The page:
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Article
Publication date: 13 November 2020

Micaela Pinho

The current COVID-19 pandemic stressed the importance of discussing the problems surrounding the scarcity of healthcare resources. Healthcare rationing has been a constant…

199

Abstract

Purpose

The current COVID-19 pandemic stressed the importance of discussing the problems surrounding the scarcity of healthcare resources. Healthcare rationing has been a constant issue, but in the present pandemic, the need to choose who to treat and who to let die became a pressing reality. What criteria to adopt or what protocol to follow is a difficult challenge politicians face because it involves moral judgments and/or ethical values. As there are multiple ethically permissible criteria to allocate life-saving medical resources and we will all bear the consequences of these rationing decisions, it is important to explore the appropriateness of each of these approaches. Here, the author describes the main rationing criteria proposed in the literature and explores their applicability to an absolute scarcity of resources as the current one. Finally, the author describes the ongoing COVID-19 pandemic in Portugal and proposes some guidelines to ensure a fair allocation of resources.

Design/methodology/approach

A literature review was made regarding some rationing protocols, and a qualitative research was followed to collect data regarding the number of daily infected and daily deaths by COVID-19.

Findings

Portugal has not, fortunately and so far, been as badly hit by COVID-19 as other European Countries. However a rigorous and explicit protocol is lacking to help health professionals at the frontline to take legitimate rationing decisions.

Practical implications

The author contributes for the discussion about life-or-death decisions by proposing some clinical practice lines that may be applied fairly and consistently.

Originality/value

This study is the first attempt to emphasize the need to set life-or-death guidelines in Portugal in a public health emergency and to propose some of these guidelines.

Details

International Journal of Health Governance, vol. 26 no. 1
Type: Research Article
ISSN: 2059-4631

Keywords

Article
Publication date: 1 March 1988

Frank Dietz and Jan van der Straaten

The processes of production and consumption as developed by man affect the availability of natural resources for the subsequent processes of production and consumption…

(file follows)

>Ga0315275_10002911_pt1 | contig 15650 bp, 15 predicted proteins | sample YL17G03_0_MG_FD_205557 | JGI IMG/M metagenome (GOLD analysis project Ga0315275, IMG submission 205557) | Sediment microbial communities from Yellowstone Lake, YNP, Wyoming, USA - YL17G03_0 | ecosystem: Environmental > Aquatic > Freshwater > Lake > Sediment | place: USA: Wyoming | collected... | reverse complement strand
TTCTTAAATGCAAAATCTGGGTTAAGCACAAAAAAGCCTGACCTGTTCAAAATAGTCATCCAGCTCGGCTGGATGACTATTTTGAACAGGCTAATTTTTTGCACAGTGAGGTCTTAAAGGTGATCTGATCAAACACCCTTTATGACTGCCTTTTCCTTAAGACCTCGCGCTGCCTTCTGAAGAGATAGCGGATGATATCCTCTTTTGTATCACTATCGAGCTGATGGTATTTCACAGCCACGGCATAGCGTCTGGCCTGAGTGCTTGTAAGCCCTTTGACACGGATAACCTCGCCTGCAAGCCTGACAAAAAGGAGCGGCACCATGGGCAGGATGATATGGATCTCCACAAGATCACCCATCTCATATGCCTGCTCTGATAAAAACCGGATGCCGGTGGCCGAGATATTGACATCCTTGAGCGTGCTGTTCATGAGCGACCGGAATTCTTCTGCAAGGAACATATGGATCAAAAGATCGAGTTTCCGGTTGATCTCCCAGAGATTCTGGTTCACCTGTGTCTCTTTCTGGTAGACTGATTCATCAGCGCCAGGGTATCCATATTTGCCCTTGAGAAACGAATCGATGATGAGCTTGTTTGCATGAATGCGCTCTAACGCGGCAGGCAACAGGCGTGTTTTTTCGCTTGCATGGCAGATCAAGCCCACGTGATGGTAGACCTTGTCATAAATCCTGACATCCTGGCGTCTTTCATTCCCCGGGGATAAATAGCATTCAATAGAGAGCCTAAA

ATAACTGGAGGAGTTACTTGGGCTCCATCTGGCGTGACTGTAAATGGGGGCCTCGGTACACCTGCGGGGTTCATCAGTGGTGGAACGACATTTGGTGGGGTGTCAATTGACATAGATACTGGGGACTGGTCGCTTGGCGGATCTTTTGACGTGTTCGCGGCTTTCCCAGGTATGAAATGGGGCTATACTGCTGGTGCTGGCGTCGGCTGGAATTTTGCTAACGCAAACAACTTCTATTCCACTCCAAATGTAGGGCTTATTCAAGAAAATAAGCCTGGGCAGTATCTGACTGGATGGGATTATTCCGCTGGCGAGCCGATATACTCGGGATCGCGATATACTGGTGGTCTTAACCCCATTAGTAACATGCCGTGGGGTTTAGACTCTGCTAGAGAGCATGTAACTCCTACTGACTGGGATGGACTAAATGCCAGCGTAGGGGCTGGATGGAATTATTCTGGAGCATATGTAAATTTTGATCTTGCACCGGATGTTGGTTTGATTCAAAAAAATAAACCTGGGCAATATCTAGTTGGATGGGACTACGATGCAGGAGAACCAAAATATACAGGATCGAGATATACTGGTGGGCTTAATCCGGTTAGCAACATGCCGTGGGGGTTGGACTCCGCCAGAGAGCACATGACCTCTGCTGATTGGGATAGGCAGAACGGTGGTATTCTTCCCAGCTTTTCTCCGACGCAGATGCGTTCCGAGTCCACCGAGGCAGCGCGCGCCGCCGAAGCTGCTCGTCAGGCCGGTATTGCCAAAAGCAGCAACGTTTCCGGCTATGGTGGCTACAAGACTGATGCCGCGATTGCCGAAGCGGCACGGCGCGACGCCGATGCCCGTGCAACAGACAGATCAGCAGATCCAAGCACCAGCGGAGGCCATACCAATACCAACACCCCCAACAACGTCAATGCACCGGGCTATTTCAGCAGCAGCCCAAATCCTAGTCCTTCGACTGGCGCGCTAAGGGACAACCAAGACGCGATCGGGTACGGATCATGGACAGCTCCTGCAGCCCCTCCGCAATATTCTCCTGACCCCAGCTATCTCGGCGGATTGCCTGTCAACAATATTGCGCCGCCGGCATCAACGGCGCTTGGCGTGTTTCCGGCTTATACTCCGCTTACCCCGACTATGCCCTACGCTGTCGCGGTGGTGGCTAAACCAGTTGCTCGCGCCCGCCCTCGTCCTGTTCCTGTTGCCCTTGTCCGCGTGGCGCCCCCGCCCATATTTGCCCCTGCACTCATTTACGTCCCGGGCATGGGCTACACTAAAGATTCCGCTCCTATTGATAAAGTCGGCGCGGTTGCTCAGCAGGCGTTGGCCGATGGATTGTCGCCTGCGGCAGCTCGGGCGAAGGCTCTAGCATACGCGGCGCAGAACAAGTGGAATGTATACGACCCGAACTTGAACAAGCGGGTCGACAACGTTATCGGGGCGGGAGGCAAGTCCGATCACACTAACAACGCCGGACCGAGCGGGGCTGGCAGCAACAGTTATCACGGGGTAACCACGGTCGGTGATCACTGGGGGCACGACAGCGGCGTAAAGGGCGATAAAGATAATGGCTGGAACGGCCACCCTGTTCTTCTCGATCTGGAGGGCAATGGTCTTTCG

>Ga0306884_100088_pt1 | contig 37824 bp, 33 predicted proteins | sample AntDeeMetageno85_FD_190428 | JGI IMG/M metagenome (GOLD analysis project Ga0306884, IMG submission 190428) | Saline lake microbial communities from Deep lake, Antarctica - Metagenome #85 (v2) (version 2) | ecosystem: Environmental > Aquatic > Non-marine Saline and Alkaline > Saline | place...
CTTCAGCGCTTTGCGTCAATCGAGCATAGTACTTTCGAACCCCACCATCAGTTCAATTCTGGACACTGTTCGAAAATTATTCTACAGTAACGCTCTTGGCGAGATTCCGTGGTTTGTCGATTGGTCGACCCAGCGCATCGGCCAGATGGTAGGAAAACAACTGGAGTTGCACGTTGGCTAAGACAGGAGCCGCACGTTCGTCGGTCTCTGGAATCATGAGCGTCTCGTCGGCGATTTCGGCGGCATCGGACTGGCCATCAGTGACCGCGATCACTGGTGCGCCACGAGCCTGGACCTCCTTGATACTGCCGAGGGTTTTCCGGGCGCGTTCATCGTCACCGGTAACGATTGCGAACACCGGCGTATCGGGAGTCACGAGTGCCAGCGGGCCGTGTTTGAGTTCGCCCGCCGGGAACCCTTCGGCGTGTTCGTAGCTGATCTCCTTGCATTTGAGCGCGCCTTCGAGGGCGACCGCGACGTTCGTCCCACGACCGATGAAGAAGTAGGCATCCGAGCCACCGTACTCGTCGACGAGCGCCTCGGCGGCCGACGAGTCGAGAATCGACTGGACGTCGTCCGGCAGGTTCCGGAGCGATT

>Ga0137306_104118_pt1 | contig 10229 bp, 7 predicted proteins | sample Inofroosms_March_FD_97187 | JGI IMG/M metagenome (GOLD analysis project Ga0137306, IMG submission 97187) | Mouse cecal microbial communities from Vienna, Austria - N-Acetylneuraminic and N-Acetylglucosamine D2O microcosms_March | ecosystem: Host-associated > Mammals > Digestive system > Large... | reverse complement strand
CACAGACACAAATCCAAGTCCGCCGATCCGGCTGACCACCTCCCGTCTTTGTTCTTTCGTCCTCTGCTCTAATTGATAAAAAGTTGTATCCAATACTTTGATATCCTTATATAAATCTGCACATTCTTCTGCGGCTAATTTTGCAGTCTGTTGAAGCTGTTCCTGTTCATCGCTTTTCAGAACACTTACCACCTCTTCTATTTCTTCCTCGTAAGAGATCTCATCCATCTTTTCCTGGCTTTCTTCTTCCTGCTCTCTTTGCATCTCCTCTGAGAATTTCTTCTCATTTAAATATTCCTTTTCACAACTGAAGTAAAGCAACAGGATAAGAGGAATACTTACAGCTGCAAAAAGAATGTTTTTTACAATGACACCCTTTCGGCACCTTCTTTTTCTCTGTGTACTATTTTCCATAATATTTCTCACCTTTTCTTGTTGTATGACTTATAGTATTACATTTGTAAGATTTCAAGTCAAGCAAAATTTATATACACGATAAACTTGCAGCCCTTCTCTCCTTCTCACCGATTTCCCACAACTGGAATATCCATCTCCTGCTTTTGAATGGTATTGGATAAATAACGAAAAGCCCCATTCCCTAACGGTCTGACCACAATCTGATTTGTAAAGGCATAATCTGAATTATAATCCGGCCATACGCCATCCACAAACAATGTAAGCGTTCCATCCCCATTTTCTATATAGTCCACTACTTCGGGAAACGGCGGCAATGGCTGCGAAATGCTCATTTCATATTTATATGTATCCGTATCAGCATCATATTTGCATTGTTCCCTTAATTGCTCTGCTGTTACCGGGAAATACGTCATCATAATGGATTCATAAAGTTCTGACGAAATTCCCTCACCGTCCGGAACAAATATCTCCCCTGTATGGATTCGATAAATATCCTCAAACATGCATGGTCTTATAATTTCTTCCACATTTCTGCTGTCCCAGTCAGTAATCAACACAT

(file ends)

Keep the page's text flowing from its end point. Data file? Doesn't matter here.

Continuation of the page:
Abstract

The processes of production and consumption as developed by man affect the availability of natural resources for the subsequent processes of production and consumption. The effect takes the form of pollution of air, water and soil, the presence of noise, monocultures, erosion and “asphalted zones”, as well as the exhaustion of supplies of fossil fuels and minerals in the earth's crust. However, for production and consumption, man needs natural resources of reasonably good quality. Reasonably fresh air, reasonably clean water, well‐functioning soil, a certain degree of quietness, a variety of landscapes and the availability of a certain number of fossil fuels and minerals are all indispensable for human life, now and in the future.

Details

International Journal of Social Economics, vol. 15 no. 3/4
Type: Research Article
ISSN: 0306-8293

Article
Publication date: 1 May 1988

Ernest Raiklin and Charles C. Gillette

The purpose of this second part of this special issue is to contribute to a better understanding of the nature of Soviet society. It is not possible to analyse such a…

Abstract

The purpose of this second part of this special issue is to contribute to a better understanding of the nature of Soviet society. It is not possible to analyse such a society in all its complexities within the space of one study. There are, however, some economic relations which determine society's major features. We believe that commodity‐production relations in the Soviet Union are of this type.

Details

International Journal of Social Economics, vol. 15 no. 5/6
Type: Research Article
ISSN: 0306-8293

Article
Publication date: 1 July 1996

Ernest Raiklin and Bülent Uyar

Starts from the premiss that the concept of scarcity is the cornerstone of economics. Discusses concepts of needs and wants. Reviews some views on the differences between…

4786

Abstract

Starts from the premiss that the concept of scarcity is the cornerstone of economics. Discusses concepts of needs and wants. Reviews some views on the differences between needs and wants, the reasons for these differences and their scarcity and opportunity cost.

Details

International Journal of Social Economics, vol. 23 no. 7
Type: Research Article
ISSN: 0306-8293

Keywords

Article
Publication date: 1 November 2007

Juliane Riese

The paper's purpose is to improve understanding of corporate social responsibility (CSR), by critically examining two assumptions taken for granted in capitalist market…

953

Abstract

Purpose

The paper's purpose is to improve understanding of corporate social responsibility (CSR), by critically examining two assumptions taken for granted in capitalist market economies as well as economic theory, and their consequences for CSR.

Design/methodology/approach

The two assumptions of resource scarcity and the necessity to outperform competitors, and their consequences for one's understanding of CSR are discussed. Some criticisms of CSR are reviewed in this context.

Findings

The paper argues that the named assumptions put pressure on individuals and induce fear, inhibiting individual reflection on the ends and consequences of economic activity. Moreover, if individuals look to organizations for alleviation of fear, this will inhibit such reflection on the organizational level. This lack of reflection leads to CSR being interpreted and practised in narrow ways, for example, as a public relations measure unconnected to core business. Thus, in order to arrive at a more holistic understanding and practice of CSR, the basic assumptions of scarcity and outperformance must be addressed.